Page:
The exhibition also draws on works from Victoria Art Gallery’s own collection, with a prominent focus on the city of Bath and the devastation caused by the Baedeker Raids in April 1942. More than 19,000 buildings were affected by the bombing, including serious damage to some of the city’s most historic icons such as the Royal Crescent, the Circus and the Assembly Rooms. The raids resulted in 417 deaths and more than 1,000 injuries.

When the call came in that Bath had been targeted, artist John Piper was in Scotland. He was quickly ordered to travel south to document the ruined buildings, and was put up by fellow artists Clifford and Rosemary Ellis during his visit. The work by Piper and other artists sent to Bath chronicle the sheer scale of the demolition of buildings caused by bombing, with houses ripped apart and still on fire, roads blown to pieces, and craters dominating the scene.

As well shedding light on Bath’s Second World War experience, War and Rumours of War includes the damage other cities suffered, and documents the haunting and difficult experiences people endured in air raid shelters and when shielding themselves in the London Underground, which were documented by artists such as Henry Moore.

Much of the work on display reflects the ordinary lives of those trying to pull together through the extraordinary experience of war as a community through their daily labours. This makes for a stark contrast to the idealised state propaganda being produced in Nazi Germany at the time.

W.A.A.F.’s Working Inside a Balloon by Leslie Cole, 1941, watercolour, The Hepworth Wakefield

Army life is also touched upon in the exhibition, featuring the works of Hubert Freeth who, rather than showing the terrors of war, highlighted the mundane experiences of the armed forces, presenting soldiers doing tedious tasks such as removing buttons and building defences. However, the realities of war for these artists were never far away as three official war artists – Eric Ravilious, Thomas Hennell and Albert Richards – were killed while working abroad during the conflict.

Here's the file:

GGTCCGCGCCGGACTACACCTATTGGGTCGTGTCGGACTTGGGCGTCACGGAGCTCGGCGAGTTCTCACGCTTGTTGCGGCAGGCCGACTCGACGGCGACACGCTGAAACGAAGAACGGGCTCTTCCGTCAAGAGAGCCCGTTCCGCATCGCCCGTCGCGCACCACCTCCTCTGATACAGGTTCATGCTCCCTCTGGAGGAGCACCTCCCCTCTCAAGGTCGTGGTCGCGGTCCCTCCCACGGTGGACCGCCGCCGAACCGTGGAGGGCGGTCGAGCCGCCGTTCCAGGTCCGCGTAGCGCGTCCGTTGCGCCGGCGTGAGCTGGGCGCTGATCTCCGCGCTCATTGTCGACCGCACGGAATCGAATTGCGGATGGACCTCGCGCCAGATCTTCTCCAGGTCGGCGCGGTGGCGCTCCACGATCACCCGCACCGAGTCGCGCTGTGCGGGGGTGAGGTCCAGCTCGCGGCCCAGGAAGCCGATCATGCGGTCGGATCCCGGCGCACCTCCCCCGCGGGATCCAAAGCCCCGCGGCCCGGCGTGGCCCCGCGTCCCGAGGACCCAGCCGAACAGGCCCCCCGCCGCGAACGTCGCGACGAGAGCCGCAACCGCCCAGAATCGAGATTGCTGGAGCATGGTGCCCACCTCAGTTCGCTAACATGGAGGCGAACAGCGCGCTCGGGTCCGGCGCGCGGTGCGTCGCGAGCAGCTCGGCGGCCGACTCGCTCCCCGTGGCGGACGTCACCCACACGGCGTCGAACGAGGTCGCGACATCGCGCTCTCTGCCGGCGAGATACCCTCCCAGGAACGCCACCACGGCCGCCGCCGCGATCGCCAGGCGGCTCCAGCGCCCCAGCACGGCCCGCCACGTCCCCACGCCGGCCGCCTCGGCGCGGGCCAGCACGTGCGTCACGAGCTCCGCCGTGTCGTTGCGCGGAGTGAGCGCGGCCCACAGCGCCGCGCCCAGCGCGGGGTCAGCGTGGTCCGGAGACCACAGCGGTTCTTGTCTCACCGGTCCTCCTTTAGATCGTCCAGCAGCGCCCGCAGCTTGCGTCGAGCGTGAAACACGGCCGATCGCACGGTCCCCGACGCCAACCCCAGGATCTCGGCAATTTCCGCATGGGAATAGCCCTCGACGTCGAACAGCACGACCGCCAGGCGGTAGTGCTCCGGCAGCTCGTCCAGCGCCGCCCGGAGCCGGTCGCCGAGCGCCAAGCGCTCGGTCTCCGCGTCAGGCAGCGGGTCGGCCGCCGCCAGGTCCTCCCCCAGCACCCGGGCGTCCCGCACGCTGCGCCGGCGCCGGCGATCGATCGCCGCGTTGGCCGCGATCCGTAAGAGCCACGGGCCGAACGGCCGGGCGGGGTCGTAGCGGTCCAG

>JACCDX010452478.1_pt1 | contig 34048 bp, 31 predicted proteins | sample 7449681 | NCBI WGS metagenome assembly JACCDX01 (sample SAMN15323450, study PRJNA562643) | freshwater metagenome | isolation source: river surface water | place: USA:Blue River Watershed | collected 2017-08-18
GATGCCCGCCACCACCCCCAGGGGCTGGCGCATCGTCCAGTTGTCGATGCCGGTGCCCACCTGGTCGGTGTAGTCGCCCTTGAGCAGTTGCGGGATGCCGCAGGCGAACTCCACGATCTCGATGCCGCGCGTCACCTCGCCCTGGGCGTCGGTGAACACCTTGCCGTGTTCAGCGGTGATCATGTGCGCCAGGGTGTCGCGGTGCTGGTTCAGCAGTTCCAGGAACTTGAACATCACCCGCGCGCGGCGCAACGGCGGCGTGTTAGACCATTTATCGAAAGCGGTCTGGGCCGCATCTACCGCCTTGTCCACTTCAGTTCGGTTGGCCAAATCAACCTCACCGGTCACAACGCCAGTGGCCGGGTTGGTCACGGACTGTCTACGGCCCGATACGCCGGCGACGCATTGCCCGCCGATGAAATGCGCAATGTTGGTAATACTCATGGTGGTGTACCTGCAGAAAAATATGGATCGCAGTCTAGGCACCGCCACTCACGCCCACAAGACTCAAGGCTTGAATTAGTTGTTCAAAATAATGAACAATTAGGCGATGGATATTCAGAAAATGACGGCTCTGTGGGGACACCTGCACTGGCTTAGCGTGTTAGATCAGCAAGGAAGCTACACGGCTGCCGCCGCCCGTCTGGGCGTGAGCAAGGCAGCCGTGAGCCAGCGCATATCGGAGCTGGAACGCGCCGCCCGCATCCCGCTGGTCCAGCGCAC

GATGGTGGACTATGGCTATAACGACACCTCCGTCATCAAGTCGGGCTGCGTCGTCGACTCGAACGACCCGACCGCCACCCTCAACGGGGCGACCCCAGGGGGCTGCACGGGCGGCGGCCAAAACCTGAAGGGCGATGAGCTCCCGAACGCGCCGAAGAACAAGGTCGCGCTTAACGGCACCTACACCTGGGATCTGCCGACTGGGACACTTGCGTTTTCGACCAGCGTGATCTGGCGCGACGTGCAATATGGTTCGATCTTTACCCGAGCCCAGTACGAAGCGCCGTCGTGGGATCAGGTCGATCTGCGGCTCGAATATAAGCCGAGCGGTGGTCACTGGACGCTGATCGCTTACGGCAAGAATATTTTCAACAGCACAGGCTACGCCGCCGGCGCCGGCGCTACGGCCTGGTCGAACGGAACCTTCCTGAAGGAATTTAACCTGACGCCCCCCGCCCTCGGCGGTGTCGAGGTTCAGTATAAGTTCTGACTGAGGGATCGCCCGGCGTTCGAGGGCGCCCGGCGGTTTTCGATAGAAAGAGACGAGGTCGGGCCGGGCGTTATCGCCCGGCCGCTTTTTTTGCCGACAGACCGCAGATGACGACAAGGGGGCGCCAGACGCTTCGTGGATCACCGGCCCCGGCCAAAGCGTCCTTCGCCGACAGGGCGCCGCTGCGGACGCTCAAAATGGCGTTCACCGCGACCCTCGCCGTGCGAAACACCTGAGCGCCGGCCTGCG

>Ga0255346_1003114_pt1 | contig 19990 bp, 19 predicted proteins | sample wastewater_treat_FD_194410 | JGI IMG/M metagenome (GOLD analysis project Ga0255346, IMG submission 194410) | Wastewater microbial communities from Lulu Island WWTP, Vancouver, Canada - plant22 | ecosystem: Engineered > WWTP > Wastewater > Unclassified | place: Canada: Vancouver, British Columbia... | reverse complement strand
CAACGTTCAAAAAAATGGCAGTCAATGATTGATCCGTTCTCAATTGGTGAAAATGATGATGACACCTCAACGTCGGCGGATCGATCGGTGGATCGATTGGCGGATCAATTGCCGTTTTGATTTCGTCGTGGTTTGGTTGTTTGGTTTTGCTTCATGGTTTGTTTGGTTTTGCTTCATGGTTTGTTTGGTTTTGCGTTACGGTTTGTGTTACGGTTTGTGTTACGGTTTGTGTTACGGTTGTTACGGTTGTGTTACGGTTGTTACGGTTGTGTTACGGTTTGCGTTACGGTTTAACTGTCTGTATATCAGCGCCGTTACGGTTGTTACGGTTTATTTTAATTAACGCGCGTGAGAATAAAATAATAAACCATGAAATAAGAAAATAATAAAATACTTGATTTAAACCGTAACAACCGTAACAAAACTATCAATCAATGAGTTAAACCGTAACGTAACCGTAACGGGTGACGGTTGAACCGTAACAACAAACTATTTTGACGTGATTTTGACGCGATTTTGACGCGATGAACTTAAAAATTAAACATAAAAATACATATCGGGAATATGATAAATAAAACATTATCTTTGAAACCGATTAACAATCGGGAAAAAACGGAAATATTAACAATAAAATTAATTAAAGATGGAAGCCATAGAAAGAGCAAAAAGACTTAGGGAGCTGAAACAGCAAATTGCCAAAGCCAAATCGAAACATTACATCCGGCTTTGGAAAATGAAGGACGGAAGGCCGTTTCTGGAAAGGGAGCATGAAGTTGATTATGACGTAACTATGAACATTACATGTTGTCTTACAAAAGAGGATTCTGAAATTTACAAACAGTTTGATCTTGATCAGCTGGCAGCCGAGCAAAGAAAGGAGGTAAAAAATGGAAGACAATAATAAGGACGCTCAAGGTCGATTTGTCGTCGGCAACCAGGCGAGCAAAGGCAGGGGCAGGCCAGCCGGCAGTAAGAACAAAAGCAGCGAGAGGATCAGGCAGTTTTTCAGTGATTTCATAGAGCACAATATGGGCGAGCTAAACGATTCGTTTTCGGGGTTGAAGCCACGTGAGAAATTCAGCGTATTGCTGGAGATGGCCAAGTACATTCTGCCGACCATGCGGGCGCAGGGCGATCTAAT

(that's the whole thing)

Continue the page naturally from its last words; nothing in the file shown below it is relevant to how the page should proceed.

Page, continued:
Despite the jubilation at the end of the war in 1945, the following years were ones of continued rationing, lack of fuel, funds and materials. As well as these struggles, there was a clear sense of fear for the world’s future as the nuclear arms race between the United States and the Soviet Union brewed. Touching on the unease of the immediate years after the war, the exhibition considers how the art world was influenced by these feelings of trepidation. Modern artists and sculptors such as Michael Ayrton and Kenneth Armitage, for example, created and exhibited angular and spiky works, reflecting the climate of fear.

The work of the official war artists increased the wider public interest in modern art around the country, which encouraged the founding of the Arts Council of Great Britain in 1946. Despite rising tension around the Cold War, there was an air of possibility in this period and newfound interest in new forms of modern British art.

Rather than revealing the violent horrors of this era, the exhibition embodies the mix of feelings generated by this global conflict – fear, community, destruction, hope and loss.

War and Rumours of War is on at Victoria Art Gallery from 6 July – 15 September. £5/concs available, free for Discovery Card holders. Lunchtime exhibition tours are every Thursday, 12.30–1pm; victoriagal.org.uk

Featured image: Northampton Street, Bath, After the Blitz by Leslie Atkinson, 1942, gouache, Victoria Art Gallery, Bath and North East Somerset Council